On Saturday, February 28, 1863, 150 years ago today, a now-forgotten Civil War engagement pointed the way toward the future of naval warfare.
On this day, Federal Naval Commander, Captain John L. Worden (former captain of the original Union ironclad USS Monitor) was at the helm of the Union ironclad warship USS Montauk on the Ogeechee River south of Savannah, Georgia — when he saw the CSS Nashville, sold as a privateer and now named Rattlesnake, run aground, lying under the guns of Fort McAllister.
With the U.S. Navy gunboats Wissahickon, Seneca and Dawn providing supporting fire, Captain Worden trained The Montauk’s batteries upon the enemy ship and started firing.
The Confederacy could hardly afford the loss of the Nashville. The CSA commissioned shipbuilders to build 50 warships — and 22 were built and sent into battle, including CSS Virginia, CSS Arkansas, CSS Tennessee, and CSS Nashville.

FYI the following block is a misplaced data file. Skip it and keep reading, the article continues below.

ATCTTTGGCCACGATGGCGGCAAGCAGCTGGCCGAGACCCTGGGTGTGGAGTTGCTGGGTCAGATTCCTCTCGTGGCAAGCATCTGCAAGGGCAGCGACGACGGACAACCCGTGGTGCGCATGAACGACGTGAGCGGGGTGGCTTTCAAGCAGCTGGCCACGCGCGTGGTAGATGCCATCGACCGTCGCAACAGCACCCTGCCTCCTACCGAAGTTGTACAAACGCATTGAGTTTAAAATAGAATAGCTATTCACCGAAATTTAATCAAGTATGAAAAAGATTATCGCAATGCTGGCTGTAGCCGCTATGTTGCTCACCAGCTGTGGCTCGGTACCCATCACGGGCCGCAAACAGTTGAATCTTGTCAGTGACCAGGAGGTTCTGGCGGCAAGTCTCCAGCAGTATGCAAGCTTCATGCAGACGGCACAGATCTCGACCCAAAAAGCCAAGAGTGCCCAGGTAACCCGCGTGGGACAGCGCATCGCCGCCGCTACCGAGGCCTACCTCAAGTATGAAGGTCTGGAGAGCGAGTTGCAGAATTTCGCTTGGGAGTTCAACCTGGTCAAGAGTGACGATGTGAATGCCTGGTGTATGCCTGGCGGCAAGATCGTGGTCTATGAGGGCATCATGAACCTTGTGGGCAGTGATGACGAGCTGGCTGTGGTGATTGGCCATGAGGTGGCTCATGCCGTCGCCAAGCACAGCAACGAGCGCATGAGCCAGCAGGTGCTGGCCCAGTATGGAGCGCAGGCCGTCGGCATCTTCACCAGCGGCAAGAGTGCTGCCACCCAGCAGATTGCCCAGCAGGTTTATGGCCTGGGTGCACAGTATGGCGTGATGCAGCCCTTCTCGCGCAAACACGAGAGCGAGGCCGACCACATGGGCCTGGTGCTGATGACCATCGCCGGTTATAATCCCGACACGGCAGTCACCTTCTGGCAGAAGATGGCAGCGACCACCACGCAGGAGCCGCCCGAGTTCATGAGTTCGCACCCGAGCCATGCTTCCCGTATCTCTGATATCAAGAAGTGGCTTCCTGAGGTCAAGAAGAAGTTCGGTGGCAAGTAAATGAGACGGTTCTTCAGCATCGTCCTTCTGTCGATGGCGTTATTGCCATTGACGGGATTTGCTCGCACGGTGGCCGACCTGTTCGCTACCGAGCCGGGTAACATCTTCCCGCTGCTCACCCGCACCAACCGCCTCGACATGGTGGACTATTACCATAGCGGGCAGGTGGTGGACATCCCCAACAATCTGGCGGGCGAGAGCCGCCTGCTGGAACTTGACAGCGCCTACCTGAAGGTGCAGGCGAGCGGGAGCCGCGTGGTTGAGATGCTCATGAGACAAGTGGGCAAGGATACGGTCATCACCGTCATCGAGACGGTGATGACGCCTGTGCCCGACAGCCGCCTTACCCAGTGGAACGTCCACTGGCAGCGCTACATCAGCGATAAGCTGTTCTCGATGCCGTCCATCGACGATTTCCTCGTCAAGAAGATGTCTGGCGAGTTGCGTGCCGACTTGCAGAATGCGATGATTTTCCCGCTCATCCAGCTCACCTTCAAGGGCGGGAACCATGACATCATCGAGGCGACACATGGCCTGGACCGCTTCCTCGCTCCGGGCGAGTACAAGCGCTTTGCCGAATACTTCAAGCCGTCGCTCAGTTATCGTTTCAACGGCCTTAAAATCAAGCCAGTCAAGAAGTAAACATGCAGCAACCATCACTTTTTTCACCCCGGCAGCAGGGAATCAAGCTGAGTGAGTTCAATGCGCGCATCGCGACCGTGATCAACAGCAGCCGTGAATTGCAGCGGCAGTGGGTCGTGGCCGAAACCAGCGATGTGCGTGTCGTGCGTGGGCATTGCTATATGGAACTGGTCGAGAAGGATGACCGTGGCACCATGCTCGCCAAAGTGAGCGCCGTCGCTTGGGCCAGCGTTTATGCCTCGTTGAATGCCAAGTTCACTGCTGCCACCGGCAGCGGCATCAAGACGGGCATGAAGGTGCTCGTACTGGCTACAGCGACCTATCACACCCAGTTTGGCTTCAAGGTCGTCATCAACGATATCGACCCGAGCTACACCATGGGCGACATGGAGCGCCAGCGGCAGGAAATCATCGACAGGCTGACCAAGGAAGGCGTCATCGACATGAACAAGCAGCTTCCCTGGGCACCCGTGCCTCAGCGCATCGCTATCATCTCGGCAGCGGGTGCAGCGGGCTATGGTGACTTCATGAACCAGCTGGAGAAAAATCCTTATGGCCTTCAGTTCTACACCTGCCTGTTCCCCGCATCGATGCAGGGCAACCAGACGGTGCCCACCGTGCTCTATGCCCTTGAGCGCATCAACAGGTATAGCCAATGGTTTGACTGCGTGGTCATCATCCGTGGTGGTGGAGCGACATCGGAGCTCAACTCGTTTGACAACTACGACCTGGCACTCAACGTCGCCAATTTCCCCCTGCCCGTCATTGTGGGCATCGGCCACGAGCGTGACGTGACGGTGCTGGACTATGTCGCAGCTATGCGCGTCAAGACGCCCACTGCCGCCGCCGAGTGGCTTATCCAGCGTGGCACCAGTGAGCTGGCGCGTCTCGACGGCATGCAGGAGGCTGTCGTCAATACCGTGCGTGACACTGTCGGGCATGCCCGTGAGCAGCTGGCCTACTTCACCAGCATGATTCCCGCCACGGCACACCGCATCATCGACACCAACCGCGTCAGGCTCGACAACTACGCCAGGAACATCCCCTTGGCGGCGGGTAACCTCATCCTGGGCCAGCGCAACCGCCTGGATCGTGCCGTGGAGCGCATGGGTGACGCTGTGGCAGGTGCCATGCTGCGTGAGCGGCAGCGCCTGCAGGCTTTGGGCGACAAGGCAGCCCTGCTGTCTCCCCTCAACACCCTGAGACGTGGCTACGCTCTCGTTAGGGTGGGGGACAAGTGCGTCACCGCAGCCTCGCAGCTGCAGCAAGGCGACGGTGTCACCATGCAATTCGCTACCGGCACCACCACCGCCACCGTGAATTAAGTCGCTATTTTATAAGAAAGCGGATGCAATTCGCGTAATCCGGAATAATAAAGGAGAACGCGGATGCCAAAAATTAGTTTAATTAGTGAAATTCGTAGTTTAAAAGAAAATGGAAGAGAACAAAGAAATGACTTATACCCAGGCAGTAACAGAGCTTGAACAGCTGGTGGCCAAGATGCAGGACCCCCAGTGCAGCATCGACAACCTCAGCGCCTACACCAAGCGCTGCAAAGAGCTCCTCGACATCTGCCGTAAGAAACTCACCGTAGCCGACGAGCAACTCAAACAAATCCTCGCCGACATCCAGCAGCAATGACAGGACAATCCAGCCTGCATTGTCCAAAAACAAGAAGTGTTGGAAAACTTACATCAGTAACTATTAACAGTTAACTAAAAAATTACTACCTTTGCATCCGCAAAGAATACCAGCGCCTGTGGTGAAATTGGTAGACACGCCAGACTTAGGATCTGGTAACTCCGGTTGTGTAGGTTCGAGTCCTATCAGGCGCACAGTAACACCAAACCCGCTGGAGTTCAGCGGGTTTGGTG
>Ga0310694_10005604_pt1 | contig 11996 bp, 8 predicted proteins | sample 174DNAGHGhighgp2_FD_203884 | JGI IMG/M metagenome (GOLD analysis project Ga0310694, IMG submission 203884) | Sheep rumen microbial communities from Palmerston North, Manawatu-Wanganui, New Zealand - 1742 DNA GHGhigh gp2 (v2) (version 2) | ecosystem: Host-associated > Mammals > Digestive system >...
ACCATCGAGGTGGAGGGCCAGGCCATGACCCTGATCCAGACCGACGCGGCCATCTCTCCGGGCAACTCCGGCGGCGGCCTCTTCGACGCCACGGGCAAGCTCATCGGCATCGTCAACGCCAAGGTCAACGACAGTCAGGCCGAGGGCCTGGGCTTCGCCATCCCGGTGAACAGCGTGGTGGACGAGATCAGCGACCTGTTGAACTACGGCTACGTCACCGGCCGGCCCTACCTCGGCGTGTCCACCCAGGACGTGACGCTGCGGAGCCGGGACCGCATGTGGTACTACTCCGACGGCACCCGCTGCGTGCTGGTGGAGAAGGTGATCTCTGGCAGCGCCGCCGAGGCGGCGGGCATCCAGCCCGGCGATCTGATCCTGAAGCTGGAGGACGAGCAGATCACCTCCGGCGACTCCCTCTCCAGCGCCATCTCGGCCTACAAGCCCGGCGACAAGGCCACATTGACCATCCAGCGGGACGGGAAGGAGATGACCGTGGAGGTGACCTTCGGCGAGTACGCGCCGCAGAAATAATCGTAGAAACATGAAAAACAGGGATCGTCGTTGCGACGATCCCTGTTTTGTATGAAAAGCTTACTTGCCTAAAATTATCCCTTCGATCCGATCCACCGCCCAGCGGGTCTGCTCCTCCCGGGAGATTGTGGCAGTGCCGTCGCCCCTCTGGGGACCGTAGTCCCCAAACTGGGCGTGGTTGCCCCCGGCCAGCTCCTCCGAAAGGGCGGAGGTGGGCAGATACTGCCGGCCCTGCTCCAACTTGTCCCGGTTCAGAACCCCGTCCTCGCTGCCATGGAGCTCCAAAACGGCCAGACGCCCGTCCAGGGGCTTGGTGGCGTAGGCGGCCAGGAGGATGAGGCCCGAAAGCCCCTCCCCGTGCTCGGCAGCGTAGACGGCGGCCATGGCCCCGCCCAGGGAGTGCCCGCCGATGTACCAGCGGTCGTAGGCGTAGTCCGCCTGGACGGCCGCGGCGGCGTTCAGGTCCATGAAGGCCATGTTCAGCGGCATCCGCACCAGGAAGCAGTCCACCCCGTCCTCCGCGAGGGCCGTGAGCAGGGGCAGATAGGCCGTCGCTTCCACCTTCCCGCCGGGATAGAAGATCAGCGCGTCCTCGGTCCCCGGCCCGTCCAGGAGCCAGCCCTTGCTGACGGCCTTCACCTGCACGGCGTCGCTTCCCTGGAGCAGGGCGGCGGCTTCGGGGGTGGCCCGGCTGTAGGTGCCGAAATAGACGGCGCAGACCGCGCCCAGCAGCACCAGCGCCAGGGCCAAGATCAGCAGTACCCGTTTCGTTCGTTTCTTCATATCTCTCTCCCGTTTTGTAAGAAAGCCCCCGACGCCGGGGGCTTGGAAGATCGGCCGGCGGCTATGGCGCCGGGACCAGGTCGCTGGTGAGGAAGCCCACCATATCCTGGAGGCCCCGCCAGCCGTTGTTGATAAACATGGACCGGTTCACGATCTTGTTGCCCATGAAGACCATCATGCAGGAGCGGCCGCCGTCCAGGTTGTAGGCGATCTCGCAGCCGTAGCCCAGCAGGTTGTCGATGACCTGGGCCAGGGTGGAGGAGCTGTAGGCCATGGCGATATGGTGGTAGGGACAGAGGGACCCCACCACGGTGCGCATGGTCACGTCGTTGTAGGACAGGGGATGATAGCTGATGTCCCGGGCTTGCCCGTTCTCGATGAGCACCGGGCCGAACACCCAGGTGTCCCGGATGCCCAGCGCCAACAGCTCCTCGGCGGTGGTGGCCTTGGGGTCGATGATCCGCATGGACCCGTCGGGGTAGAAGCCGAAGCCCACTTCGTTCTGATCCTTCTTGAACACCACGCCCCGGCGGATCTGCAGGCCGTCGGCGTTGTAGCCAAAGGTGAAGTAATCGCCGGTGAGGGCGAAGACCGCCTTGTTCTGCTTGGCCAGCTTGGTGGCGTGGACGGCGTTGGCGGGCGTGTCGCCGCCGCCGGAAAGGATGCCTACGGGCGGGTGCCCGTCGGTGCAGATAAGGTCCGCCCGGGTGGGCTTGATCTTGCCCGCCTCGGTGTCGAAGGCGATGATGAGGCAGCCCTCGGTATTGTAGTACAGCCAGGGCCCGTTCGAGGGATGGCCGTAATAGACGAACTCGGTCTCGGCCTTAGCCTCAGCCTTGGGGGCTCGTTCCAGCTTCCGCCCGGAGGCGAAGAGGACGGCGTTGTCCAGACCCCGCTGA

The fate of the Nashville on this day in 1863 is not very well known – but what happened one year earlier to the CSS Virginia — the first steam-powered ironclad warship in the Confederate States Navy – became an epochal moment in naval warfare.
Built as a Confederate ironclad from the hull and steam engines of the scuttled Union warship, USS Merrimack — the CSS Virginia was sunk by the Union ironclad USS Monitor in the Battle of Hampton Roads on March 9, 1862: the first battle between ironclad, armored warships.
Five months from now, in July, we’ll note the 150th anniversary of The Battle of Gettysburg.